This isn’t the RoboCop you remember. Paul Verhoeven’s film was a mix of over-the-top violence and a satire of the American culture, and while some may be hesitant about José Padilha‘s vision of the film, a new trailer for the remake could change your mind.
The new trailer for the film has premiered online, and it looks to smooth over some of the lingering rough edges that were left behind by the first trailer, which was more concerned about the violence than paying homage to the original.
Watch the new trailer here below.
In this new trailer we start to see what Padilha was talking about at Comic-Con. We see Samuel L. Jackson play Pat Novak, a news commentator who looks like he drew his inspiration from Bill O’Reilly, try to rally the public to stop being so “robo-phobic’ and support the use of robots. Scenes of the failed robot patrol in the Middle East are shown, Michael Keaton epiphany of putting a consciousness into a robotic being, and the very cool Robocop test run. While most remakes haven’t turned out as well as some studios would have hoped, RoboCop seems to have the potential to break that mold.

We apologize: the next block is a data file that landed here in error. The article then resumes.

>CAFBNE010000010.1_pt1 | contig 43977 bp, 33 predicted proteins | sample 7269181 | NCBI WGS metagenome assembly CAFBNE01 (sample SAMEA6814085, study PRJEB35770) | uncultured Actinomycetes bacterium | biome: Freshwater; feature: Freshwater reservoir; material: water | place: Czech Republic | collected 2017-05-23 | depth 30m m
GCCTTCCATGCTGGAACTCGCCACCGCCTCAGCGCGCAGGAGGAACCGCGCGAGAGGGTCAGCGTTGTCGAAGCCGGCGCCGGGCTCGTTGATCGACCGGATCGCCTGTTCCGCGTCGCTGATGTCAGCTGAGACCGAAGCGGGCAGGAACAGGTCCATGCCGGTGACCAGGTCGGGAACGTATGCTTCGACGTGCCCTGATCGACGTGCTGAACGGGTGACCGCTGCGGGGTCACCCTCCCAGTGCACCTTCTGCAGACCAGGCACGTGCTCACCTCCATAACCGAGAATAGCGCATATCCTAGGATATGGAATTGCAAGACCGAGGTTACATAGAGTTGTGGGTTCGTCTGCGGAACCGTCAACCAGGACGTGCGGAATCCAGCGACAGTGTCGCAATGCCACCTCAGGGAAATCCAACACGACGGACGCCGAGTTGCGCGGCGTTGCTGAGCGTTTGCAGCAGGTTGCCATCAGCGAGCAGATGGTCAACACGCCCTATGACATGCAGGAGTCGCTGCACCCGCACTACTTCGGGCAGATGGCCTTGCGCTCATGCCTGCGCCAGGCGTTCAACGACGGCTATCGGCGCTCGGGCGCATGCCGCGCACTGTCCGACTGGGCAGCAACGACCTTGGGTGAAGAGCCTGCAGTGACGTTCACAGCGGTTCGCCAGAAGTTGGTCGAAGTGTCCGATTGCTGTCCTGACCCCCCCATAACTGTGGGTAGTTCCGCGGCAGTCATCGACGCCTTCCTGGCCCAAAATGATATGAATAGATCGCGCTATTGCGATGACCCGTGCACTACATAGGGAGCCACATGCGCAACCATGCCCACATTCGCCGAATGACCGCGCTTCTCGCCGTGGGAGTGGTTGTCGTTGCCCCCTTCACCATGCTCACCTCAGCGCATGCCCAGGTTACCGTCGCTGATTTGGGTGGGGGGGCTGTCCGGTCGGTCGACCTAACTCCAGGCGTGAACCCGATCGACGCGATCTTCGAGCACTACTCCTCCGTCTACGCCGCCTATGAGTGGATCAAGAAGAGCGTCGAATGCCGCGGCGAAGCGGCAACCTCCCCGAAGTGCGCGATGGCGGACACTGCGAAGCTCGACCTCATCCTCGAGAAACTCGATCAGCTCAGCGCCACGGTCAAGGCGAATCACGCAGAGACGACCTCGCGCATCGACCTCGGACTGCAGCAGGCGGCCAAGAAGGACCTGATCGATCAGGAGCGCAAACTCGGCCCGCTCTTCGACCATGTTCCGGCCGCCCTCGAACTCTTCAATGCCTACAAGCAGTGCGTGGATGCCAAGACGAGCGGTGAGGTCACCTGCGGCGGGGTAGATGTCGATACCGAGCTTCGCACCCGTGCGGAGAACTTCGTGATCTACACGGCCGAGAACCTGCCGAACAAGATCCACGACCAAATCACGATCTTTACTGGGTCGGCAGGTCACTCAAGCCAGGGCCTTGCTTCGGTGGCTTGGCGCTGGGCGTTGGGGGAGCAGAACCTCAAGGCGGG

Written by Nick Schenk,Joshua Zetumer, and James Vanderbilt, RoboCop stars Joel Kinnaman, Gary Oldman, Michael Keaton, Abbie Cornish, Jackie Earl Haley, Michael K. Williams, Jennifer Ehle, Jay Baruchel and Samuel L. Jackson. The film opens in theaters on February 12, 2014.
In RoboCop, the year is 2028 and multinational conglomerate OmniCorp is at the center of robot technology. Overseas, their drones have been used by the military for years – and it’s meant billions for OmniCorp’s bottom line. Now OmniCorp wants to bring their controversial technology to the home front, and they see a golden opportunity to do it. When Alex Murphy (Joel Kinnaman) – a loving husband, father and good cop doing his best to stem the tide of crime and corruption in Detroit – is critically injured in the line of duty, OmniCorp sees their chance for a part-man, part-robot police officer. OmniCorp envisions a RoboCop in every city and even more billions for their shareholders, but they never counted on one thing: there is still a man inside the machine pursuing justice.